The death of the Bishop of Isiolo, Mgr Luigi Locati, who was murdered on July 14 close to his cathedral in the north of Kenya, will produce the usual reaction among those who hear it. To those who do not know Kenya, shock and dismay; to those of us who do, shock, dismay, and a sickening sense of the familiar.
The town of Isiolo is in the geographic centre of the country, but maps are deceptive. Kenya is a large country – about a quarter of a million square miles, inhabited by at least 30 million people, most of whom are to be found around Nairobi, or on the shores of Lake Victoria, or on the coast. The north is vast and empty, largely desert, stretching away to the borders with Somalia and Ethiopia. Its roads are often trackways passable only by truck, and made dangerous by armed bandits known as shifta; here one travels at one’s own risk and in convoy, which means in practice a rusting machine gun attached to the roof of the leading car. But better to fly or not travel at all – after all, why drive through the north of Kenya? Perhaps one might want to see the marvellous Lake Turkana, but no one in their right mind wants to go near lawless Somalia. By African standards, northern Kenya is remote and dangerous, and largely ignored by the central government in Nairobi.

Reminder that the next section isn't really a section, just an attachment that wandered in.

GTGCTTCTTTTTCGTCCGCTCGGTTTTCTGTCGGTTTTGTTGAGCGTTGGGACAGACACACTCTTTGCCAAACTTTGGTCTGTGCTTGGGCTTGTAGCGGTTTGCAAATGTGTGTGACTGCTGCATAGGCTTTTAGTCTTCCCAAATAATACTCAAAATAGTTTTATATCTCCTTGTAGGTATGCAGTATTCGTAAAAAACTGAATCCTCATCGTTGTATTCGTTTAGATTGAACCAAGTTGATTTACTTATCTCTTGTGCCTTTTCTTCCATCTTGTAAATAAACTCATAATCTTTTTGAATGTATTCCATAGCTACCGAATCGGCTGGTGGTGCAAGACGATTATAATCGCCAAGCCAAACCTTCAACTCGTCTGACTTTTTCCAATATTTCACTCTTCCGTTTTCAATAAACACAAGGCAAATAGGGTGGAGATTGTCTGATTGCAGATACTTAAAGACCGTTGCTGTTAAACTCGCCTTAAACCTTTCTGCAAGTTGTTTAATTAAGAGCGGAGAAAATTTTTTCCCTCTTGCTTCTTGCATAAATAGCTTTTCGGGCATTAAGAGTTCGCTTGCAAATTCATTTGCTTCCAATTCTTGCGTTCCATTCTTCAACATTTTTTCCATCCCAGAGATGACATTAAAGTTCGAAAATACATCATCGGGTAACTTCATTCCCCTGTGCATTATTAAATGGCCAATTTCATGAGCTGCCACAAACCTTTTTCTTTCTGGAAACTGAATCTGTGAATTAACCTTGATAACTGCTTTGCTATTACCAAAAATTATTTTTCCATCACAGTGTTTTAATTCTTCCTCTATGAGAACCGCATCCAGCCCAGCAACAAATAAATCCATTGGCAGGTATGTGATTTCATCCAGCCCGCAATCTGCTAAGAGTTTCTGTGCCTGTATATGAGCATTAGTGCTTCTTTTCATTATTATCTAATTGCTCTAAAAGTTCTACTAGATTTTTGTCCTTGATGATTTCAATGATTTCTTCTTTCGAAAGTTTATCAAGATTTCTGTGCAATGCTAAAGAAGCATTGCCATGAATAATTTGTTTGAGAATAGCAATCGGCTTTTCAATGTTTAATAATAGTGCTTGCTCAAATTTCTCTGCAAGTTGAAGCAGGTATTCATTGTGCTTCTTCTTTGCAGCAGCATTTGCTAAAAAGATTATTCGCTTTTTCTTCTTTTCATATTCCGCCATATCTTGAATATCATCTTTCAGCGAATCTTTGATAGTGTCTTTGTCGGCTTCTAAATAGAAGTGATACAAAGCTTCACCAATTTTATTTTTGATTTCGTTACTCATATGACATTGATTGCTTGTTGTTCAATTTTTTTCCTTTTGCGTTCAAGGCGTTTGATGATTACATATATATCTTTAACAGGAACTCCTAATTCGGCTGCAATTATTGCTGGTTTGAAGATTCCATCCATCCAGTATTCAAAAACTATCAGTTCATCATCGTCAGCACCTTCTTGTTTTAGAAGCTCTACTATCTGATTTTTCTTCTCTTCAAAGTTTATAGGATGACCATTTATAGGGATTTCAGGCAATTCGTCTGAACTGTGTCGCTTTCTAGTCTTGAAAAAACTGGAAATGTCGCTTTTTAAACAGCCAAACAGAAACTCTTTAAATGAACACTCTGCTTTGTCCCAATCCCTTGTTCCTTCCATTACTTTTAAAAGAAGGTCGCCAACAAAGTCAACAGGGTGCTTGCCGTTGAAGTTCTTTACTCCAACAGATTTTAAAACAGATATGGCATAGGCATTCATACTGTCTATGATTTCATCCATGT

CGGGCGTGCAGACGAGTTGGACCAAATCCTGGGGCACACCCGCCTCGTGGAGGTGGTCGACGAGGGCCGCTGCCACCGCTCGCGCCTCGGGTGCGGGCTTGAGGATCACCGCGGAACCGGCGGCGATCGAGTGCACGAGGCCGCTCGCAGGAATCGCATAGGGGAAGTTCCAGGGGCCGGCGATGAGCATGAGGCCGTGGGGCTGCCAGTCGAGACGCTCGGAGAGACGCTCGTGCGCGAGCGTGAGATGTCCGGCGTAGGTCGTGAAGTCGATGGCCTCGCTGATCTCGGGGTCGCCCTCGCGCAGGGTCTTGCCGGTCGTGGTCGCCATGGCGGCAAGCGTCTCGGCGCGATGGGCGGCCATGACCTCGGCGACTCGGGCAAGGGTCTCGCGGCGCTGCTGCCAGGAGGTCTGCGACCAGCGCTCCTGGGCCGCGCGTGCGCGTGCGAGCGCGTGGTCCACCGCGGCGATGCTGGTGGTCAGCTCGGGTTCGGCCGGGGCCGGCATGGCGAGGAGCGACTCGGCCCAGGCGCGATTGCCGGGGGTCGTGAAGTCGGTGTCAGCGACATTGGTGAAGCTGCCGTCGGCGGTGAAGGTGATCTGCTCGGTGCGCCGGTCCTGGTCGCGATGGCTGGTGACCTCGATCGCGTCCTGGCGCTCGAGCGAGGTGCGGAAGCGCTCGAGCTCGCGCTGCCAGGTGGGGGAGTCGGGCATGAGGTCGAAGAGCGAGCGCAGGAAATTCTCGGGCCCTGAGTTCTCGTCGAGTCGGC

New woes have recently afflicted northern Kenya, thanks to poor rainfall and competition for ever-shrinking pastures, in the shape of clan warfare. Just recently, 82 people were massacred at a place called Turbi, near Marsabit, in the continuing clashes between the Borana and Gabra clans. It has been suggested that the bishop’s murder is somehow connected to this escalating violence, but it is hard to see how this can be so, when Isiolo is many hours away from Marsabit.
The bishop was attacked at 7.45 pm as he crossed the yard separating the pastoral centre from his house. He was accompanied
by an askari (night watchman), but this did not prevent a gang of raiders first beating him and then shooting him in the face and neck. He died later in hospital.
Last November, Fr John Hannon was murdered in his presbytery at Upper Matasia, a small village in the Ngong Diocese, fourteen miles from Nairobi. Nor have we forgotten here the earlier murder of Fr John Kaiser, also of the Ngong diocese. Neither of these murders has been solved, and no one has been arrested; there seems to be no realistic hope that any one will ever be brought to justice for these crimes.